Dead men do not keep working —but Jesus does. Dead men do not add anything to their list of accomplishments, but Jesus has extended his. The gospels end, and Jesus goes right on working. Choosing the apostles was something Jesus did very early in his ministry, but in Acts 26 we see him laying hold of a new apostle, Saul/Paul, and teaching him a lesson.
But the entire book of Acts has been one long series of actions and teachings of the risen Jesus, just as the story of any Christian church is a series of things Jesus has done and things Jesus has taught. Each Christian life is a triumph of God’s grace in the work of the risen Savior: an accomplishment of Jesus.
There was a great Christian thinker in the fourth century AD named Athanasius. He made this point, looking around him at the works of power which Jesus had done in his own time, and concluding that these works proved Jesus lives on:
Dead men cannot take effective action; their power of influence on others lasts only till the grave.
Well, then, look at the facts in this case.
The Savior is working mightily among men, every day He is invisibly persuading people all over the world to accept His faith and be obedient to His teaching. Can anyone, in face of this, still doubt that He has risen and lives, or rather that He is Himself the Life?
Does a dead man prick the consciences of men, so that they throw all the traditions of their fathers to the winds and bow down before the teaching of Christ?
If He is no longer active in the world (as must be the case if He is dead) how is it that He makes the living to cease their activities, the adulterer from his adultery, the murderer from murdering, the unjust from greed, while the profane and godless man becomes religious?
If He did not rise, but is still dead, how is it that He routs and persecutes and overthrows the false gods? For where Christ is named, idolatry is destroyed and the fraud of evil spirits is exposed.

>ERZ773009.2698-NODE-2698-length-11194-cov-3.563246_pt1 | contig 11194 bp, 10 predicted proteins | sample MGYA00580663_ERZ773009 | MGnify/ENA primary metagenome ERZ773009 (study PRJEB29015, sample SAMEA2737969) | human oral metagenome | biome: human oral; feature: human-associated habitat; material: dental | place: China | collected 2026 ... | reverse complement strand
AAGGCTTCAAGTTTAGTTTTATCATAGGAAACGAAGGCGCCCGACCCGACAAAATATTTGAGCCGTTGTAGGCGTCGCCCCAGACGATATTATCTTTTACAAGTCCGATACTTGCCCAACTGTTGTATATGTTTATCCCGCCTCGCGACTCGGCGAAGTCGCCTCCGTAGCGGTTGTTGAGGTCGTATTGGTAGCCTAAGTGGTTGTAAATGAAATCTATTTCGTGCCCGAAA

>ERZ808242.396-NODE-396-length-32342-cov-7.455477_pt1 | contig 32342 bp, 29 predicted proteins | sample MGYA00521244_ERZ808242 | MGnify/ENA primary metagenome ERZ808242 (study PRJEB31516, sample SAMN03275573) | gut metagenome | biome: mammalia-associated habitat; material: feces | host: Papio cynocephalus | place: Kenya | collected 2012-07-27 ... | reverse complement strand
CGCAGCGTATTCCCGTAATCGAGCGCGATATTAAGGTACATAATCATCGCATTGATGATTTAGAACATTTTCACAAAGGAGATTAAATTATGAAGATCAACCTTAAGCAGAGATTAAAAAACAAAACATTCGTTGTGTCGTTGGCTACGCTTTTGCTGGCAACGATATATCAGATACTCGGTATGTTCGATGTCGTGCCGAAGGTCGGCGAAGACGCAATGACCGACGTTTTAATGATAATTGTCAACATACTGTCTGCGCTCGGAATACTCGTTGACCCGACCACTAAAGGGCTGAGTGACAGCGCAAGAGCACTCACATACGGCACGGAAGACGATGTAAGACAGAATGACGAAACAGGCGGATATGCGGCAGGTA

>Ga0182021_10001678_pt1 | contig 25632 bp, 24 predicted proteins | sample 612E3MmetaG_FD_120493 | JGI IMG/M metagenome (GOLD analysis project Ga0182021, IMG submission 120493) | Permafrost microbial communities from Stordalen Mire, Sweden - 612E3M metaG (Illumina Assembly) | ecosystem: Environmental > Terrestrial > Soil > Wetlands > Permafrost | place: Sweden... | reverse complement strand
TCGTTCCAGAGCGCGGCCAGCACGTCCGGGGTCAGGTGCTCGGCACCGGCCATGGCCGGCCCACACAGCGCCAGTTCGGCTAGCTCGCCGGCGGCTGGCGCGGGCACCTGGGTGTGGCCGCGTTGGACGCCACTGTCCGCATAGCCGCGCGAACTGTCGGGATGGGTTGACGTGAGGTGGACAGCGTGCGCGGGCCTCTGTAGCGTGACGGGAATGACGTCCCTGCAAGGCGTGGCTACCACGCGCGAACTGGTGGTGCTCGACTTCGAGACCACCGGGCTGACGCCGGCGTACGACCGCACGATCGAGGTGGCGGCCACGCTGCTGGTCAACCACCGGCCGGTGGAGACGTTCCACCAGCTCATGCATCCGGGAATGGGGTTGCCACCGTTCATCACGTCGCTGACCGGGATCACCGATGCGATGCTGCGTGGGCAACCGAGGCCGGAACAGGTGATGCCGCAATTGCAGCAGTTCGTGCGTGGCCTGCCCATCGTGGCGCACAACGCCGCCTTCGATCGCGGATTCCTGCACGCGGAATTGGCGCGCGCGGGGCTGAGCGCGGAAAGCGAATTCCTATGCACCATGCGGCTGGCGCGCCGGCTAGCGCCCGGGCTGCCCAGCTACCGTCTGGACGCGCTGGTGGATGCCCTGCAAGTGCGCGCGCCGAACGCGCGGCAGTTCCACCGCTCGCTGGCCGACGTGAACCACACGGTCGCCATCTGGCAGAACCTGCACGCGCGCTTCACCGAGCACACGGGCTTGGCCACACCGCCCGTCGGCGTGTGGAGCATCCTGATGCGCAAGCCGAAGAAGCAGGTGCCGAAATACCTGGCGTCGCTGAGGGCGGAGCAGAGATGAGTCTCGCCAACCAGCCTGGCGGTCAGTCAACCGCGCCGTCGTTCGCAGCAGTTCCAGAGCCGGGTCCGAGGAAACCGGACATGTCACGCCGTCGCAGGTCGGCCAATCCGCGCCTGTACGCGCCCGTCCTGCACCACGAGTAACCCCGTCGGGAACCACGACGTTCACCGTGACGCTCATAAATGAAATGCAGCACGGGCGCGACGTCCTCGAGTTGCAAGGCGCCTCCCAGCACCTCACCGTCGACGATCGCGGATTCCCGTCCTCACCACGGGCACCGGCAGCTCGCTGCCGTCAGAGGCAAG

This is the work of One Who lives, not of one dead; and, more than that, it is the work of God.
— Athanasius, On the Incarnation, Ch. 5
In our own century, G. Campbell Morgan put it this way:
When we gather in worship to-day, we do not do so in memory of a dead leader; but in the real presence of a living Lord. We do not merely think of One Who did and taught … We are not following One of Whom we have read in the records. That is not the truth concerning Christianity. We gather about the living Christ…
— G. Campbell Morgan, The Acts of the Apostles (1924), p. 10.
Because Jesus lives, he continues his work of saving souls as prophet, priest, and king. It is because he lives that the things he did during his ministry have saving power for us: not because we hear about them and remember them, but because he is alive and powerful to apply them to us. The crucifixion happened two thousand years ago and half a world away from here, but the crucified one is alive, seated at the right hand of God now, and has access to every place.
Let me make this point with a picture. During a church service recently, my six-year old son sat between my wife and me making drawings. As readers of this blog know, he normally draws knights and castles. But perhaps inspired by the communion service, he produced a remarkable series of powerful theological drawings. He started by drawing a simple cross with a crucified figure on it, which made a strong impression on me. But then he put a big red X through it and whispered, “not that one.” To my relief, he went on to draw the empty tomb, and my theologian-dad heart filled with satisfaction that he had such insight into a well-rounded gospel story. But then he crossed out the tomb, whispering “not that one.” The last thing he drew was one like the son of man, standing in mid-air (actually with one foot on the line that crosses out the cross), and he circled that last figure to show that this was final, not to be crossed out, but remaining forever. He obviously intended the whole series to illustrate the teaching that the accomplishment of the crucfixion and the power of the resurrection are not autonomous forces but reach us through the christus praesens, the Christ who personally applies his own work. I really need to do something nice for the folks who work in the children’s ministry section at our church, because they are apparently doing some powerful theological instruction over there.
Paul came face to face with this person, and was pressed into service as his apostle. It was not a report about a historical event that he needed to be told about, like a newspaper story: “Man dies on cross, rises again.” It was the man himself. None of us get the dramatic, blinding, immediate experience that Paul got, but for every believer there is a personal encounter with Jesus Christ which takes place as we learn about him. He lives and continues his work.